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Serving the World

As a spiritual teacher, I am sometimes asked about my views regarding doing “good” in the world. Someone recently said that if I truly cared about the tragedies occurring in the world, then I would do something practical to help the oppressed and needy people. This person suggested I had been spending my time navel-gazing. My response is that, as individuals, we are each called to make a difference in the world in our own unique way. Every one of us has particular gifts and strengths that we can choose to use to help relieve the suffering of others. We each have our unique purpose to fulfill. There is no “one size fits all” answer when it comes to contributing to the greater good of humanity.

A model I find useful is to recognize the four levels of how we operate in the world, as discussed in chapter four of my book Conscious Being. At level one, we may feel overwhelmed with the seeming injustice in the world and experience a deep sense of anger, sadness, or powerlessness. We see the people we are trying to help as victims and we are filled with the need to make it “right.” At level two we are primarily concerned with taking care of our own needs. Maybe we desire fame, fortune, and success to boost our sense of self. The needs of others are not at the forefront of our awareness. We rarely participate in social action, other than perhaps making financial contributions to worthy causes. At the third level, our focus shifts again to helping others, and we are compelled to do “good” in the world. However, we don’t see those we serve as victims, we see them as fellow humans in need of support. Our intention is to be of service and offer a helping hand. We might offer assistance as a mentor or create educational courses that empower people to help themselves.

This is a noble way to serve, yet there is another level—the fourth level—which is not about what we are doing, but about who and what we are being. It is about what we are contributing at the level of consciousness. In no way am I saying that once we reach this level, we no longer serve in the ways previously mentioned. It just means that our primary way of serving is by assisting people to raise awareness and consciousness, predominantly by tending to our own spiritual being-ness. At this level, the highest contribution we can make is to allow the world to be as it is, and have compassion for the state it is in. There is no desire to “fix” it, because we know no one is broken. We deeply understand our oneness with it and allow ourselves to be moved into action—or not—from this place of connectedness. We trust that our inner knowing will guide us to our rightful place in the world, whatever that might be. Perhaps we will be guided to work in very practical ways to create positive changes for humankind, at the level of consciousness.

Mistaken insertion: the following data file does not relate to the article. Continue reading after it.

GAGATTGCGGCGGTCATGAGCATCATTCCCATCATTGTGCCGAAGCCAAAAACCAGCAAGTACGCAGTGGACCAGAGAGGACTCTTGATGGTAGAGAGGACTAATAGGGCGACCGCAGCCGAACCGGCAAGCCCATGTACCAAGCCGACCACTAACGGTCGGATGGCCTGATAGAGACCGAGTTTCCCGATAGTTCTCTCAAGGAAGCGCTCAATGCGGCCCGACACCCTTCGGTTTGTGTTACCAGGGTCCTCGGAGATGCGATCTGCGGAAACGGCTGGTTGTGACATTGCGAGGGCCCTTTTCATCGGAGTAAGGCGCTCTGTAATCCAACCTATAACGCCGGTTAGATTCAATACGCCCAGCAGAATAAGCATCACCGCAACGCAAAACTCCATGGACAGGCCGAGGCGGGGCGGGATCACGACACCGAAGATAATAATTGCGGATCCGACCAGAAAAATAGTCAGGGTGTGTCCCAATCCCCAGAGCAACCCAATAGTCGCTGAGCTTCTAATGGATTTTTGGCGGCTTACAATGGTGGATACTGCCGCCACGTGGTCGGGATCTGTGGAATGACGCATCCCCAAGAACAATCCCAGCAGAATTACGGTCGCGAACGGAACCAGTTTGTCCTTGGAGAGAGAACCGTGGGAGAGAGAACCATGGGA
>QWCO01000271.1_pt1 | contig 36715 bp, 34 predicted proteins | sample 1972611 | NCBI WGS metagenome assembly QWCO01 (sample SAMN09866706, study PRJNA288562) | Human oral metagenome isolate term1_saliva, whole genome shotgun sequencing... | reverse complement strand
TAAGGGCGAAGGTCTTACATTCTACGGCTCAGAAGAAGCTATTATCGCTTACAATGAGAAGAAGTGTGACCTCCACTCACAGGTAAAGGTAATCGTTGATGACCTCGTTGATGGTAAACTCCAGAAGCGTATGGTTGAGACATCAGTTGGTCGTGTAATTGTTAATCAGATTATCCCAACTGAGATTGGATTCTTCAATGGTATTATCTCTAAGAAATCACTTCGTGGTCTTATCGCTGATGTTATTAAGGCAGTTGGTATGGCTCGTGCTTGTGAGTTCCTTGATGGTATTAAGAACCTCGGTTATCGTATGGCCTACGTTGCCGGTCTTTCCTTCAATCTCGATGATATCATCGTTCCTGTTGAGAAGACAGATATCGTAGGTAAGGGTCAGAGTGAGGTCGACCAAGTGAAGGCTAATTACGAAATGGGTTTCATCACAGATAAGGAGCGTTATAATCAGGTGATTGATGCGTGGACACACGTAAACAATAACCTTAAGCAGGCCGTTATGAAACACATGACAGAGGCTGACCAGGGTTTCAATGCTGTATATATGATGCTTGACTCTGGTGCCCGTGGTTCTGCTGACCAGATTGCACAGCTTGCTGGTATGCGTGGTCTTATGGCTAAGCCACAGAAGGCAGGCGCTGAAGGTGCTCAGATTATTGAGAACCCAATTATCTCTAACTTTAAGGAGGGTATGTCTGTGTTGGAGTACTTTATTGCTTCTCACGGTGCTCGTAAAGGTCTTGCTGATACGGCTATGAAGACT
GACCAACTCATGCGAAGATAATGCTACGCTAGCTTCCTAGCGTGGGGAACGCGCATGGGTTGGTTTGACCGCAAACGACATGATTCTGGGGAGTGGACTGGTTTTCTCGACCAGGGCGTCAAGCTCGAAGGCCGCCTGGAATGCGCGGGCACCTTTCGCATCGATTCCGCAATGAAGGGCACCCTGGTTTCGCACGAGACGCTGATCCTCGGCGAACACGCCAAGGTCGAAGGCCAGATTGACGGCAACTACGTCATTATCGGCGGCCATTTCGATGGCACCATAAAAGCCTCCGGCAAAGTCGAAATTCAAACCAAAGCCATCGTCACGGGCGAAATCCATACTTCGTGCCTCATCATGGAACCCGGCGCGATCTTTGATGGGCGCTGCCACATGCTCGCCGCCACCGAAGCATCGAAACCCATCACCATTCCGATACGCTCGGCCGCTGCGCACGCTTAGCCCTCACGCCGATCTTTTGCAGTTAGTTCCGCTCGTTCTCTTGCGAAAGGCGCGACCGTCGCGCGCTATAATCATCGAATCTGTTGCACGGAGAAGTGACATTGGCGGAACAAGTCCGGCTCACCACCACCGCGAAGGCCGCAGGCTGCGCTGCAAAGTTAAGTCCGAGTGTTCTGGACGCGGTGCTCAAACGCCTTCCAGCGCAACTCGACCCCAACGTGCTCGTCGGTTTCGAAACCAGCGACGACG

Your inner knowing might tell you to join the Peace Corps, or create a nonprofit to help the homeless. Or maybe it will guide you to stay in your job and support your family. Perhaps it will instruct you to travel to India and spend time in an ashram, or pack up your things and travel around the world. Only you can truly know what is yours to do. Spending time in the stillness helps to clarify what your outer calling is. You can trust your inner knowing enough to act on it. Are you still living in a world of “good and bad” while believing that you know how others “should” be living their lives? This is a form of superiority based on judgment, still functioning from a dualistic mentality, or the lower levels.

When we truly know who we are—and our actions come from that place of oneness with all that is—we cannot help but act from love. From here, it’s automatic that what we do is useful for the whole because we are being love. There’s no need to “do good” because the terms “good” and “bad” have lost their meaning. Everything we do emanates love into the world and enhances the feeling of connectedness. If everybody knew themselves at this level, there would be no starvation, no cruelty, no wars, no poverty, and no inequality. It is our divided state of consciousness that creates these issues in the first place. Imagine a world where all human beings knew themselves to be pure love—and acted accordingly—what would happen to the world’s problems? We are often asked to monitor our carbon footprint. I am asking each of us to also reflect on and adjust our “spiritual footprint.” Unlike our carbon footprint, we are wanting to increase our spiritual footprint. How we behave has a ripple effect that can and will change the world.

Rumi beautifully stated it in this way: “Out beyond ideas of wrongdoing and rightdoing there is a field. I'll meet you there.”

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